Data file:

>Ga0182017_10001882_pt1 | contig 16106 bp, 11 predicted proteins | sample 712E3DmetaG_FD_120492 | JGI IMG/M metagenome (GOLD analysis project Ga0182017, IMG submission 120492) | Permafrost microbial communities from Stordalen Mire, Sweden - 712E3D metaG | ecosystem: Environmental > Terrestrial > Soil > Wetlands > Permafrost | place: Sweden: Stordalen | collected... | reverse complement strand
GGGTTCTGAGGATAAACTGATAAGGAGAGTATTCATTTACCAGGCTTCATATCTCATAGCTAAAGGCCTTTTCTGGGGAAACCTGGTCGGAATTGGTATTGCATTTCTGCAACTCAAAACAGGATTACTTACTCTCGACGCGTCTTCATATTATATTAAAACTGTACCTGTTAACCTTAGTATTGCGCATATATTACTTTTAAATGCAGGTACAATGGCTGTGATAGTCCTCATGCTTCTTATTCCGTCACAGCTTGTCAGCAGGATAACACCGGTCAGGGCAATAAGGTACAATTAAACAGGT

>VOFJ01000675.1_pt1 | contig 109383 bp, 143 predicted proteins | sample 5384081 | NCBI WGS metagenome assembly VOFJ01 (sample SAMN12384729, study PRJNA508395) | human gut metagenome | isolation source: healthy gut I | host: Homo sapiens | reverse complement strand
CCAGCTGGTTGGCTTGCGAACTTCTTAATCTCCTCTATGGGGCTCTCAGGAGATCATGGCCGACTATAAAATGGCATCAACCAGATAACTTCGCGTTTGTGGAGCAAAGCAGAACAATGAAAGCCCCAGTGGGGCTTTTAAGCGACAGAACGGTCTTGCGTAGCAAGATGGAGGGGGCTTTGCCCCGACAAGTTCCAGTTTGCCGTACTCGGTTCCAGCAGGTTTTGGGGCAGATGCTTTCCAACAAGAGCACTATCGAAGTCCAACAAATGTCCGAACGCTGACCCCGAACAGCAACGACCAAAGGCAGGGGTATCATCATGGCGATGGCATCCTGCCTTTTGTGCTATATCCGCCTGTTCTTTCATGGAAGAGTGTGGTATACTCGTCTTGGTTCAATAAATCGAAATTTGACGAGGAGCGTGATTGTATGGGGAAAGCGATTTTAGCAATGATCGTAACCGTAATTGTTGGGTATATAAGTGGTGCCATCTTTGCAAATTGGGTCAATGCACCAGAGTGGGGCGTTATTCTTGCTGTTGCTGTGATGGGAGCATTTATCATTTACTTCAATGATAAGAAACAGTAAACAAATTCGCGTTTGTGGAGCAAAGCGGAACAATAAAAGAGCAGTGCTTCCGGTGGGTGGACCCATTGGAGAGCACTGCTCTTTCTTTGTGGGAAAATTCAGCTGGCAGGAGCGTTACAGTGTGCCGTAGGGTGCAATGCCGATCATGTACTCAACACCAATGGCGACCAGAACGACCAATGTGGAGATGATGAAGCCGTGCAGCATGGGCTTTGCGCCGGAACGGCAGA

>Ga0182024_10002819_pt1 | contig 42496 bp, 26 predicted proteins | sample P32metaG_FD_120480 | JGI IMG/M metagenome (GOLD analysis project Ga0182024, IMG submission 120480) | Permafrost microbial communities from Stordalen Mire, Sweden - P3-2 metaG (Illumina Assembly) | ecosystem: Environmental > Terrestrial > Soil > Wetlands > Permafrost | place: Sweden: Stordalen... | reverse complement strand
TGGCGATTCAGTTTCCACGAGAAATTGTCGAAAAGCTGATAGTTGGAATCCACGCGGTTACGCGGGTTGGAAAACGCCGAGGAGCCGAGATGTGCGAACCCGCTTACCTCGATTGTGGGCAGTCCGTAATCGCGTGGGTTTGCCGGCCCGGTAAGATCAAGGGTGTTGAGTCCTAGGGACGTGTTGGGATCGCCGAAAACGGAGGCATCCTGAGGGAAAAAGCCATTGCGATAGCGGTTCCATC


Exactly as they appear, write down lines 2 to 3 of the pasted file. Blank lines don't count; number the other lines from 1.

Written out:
GGGTTCTGAGGATAAACTGATAAGGAGAGTATTCATTTACCAGGCTTCATATCTCATAGCTAAAGGCCTTTTCTGGGGAAACCTGGTCGGAATTGGTATTGCATTTCTGCAACTCAAAACAGGATTACTTACTCTCGACGCGTCTTCATATTATATTAAAACTGTACCTGTTAACCTTAGTATTGCGCATATATTACTTTTAAATGCAGGTACAATGGCTGTGATAGTCCTCATGCTTCTTATTCCGTCACAGCTTGTCAGCAGGATAACACCGGTCAGGGCAATAAGGTACAATTAAACAGGT

>VOFJ01000675.1_pt1 | contig 109383 bp, 143 predicted proteins | sample 5384081 | NCBI WGS metagenome assembly VOFJ01 (sample SAMN12384729, study PRJNA508395) | human gut metagenome | isolation source: healthy gut I | host: Homo sapiens | reverse complement strand